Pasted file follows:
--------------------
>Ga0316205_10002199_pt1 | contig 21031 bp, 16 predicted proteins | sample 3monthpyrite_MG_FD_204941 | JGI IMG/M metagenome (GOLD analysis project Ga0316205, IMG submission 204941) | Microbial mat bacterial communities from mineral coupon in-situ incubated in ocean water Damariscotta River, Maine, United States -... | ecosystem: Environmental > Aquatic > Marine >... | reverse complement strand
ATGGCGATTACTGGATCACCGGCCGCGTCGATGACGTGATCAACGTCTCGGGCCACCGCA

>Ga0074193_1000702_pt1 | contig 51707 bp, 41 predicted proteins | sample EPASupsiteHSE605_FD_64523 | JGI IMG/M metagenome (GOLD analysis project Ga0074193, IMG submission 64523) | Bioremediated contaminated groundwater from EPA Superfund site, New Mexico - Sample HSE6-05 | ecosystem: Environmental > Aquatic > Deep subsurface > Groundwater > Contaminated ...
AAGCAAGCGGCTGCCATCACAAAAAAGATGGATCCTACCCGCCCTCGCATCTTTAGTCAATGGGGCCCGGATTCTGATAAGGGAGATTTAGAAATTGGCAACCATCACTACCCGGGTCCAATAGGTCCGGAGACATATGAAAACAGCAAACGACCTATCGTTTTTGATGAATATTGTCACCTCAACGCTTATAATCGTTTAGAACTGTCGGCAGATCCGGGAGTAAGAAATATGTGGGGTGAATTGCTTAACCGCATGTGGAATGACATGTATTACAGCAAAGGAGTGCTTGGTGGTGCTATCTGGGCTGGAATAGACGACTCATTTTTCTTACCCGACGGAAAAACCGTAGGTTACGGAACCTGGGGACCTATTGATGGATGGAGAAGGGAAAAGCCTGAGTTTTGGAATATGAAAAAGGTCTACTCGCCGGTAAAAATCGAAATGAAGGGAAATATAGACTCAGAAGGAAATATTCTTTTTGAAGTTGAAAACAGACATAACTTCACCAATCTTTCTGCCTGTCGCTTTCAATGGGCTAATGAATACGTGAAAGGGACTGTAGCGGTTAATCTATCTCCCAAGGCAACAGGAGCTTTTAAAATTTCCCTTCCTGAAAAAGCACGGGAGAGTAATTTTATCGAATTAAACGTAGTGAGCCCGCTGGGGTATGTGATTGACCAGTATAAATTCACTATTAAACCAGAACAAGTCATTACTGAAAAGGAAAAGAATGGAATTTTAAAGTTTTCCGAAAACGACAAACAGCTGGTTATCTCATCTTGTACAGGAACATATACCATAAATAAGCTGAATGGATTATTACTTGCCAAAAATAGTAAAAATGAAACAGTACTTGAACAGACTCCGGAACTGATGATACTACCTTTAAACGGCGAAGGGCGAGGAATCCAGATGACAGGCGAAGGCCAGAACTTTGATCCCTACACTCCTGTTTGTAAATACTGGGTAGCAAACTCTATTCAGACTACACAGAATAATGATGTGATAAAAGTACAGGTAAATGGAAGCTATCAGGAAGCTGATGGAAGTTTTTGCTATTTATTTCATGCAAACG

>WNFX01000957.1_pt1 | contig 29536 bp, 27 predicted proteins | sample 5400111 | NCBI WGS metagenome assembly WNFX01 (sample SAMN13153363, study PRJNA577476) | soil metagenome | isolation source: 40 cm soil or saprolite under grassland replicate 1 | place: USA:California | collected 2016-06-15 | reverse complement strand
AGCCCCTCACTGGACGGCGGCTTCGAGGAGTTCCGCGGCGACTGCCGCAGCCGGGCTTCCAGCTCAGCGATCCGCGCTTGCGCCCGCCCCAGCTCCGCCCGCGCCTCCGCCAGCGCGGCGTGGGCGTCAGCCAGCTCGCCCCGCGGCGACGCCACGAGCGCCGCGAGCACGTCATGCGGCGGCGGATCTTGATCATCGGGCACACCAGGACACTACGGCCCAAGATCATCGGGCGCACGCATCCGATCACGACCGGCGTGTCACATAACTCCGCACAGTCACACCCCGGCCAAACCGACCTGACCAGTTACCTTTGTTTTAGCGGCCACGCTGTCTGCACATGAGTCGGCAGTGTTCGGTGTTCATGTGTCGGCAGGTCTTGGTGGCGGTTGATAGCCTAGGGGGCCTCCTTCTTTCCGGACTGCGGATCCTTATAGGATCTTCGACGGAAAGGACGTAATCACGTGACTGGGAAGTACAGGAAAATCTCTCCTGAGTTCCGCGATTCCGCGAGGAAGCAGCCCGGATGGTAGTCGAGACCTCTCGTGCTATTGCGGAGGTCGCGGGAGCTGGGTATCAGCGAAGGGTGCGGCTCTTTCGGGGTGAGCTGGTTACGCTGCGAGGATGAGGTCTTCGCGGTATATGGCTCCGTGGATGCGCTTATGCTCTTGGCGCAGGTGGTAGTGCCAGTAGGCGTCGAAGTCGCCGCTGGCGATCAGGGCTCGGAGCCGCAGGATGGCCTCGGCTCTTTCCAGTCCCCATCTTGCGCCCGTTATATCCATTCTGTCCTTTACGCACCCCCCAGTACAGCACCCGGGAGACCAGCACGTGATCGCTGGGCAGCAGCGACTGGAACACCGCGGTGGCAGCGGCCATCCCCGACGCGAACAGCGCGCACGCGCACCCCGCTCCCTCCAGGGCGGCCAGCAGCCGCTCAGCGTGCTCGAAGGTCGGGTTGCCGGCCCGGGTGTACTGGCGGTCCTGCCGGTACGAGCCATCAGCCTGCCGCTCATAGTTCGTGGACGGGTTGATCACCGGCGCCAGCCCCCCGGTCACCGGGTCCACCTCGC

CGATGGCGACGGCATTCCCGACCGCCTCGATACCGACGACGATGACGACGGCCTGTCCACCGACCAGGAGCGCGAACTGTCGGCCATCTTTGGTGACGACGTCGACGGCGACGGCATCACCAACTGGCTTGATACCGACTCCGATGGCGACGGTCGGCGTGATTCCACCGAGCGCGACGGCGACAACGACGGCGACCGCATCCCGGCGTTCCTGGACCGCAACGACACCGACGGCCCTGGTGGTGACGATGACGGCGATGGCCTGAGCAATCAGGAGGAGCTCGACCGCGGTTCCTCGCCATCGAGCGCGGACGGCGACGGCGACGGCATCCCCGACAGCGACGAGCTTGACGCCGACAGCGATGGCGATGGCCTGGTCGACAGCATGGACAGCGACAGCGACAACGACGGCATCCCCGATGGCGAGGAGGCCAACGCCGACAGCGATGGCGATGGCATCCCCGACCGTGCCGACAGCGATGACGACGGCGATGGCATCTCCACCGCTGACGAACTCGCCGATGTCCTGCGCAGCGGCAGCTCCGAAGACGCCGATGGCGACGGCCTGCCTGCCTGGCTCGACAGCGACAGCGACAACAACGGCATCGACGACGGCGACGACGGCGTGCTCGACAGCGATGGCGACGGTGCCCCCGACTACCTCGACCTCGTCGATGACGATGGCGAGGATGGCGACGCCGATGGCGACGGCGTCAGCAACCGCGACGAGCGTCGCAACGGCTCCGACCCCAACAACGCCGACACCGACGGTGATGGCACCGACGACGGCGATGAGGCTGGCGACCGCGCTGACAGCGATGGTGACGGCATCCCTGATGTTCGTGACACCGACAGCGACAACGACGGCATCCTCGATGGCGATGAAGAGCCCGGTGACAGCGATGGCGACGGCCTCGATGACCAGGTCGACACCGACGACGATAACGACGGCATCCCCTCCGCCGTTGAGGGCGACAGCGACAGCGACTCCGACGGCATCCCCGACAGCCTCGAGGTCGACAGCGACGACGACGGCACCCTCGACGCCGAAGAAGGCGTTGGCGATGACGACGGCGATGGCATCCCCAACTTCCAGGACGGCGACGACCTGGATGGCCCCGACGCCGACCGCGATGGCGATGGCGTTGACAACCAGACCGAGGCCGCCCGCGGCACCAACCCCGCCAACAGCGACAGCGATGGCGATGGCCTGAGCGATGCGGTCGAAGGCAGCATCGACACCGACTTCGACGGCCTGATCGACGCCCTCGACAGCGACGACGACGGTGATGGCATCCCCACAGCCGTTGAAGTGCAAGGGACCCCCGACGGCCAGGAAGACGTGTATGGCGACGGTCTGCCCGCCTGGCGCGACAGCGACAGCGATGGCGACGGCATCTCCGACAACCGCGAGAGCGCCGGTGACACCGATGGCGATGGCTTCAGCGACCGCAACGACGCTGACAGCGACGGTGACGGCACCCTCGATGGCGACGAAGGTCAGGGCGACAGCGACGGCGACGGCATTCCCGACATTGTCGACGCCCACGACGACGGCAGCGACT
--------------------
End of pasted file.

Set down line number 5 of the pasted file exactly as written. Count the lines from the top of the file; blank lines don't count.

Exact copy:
>WNFX01000957.1_pt1 | contig 29536 bp, 27 predicted proteins | sample 5400111 | NCBI WGS metagenome assembly WNFX01 (sample SAMN13153363, study PRJNA577476) | soil metagenome | isolation source: 40 cm soil or saprolite under grassland replicate 1 | place: USA:California | collected 2016-06-15 | reverse complement strand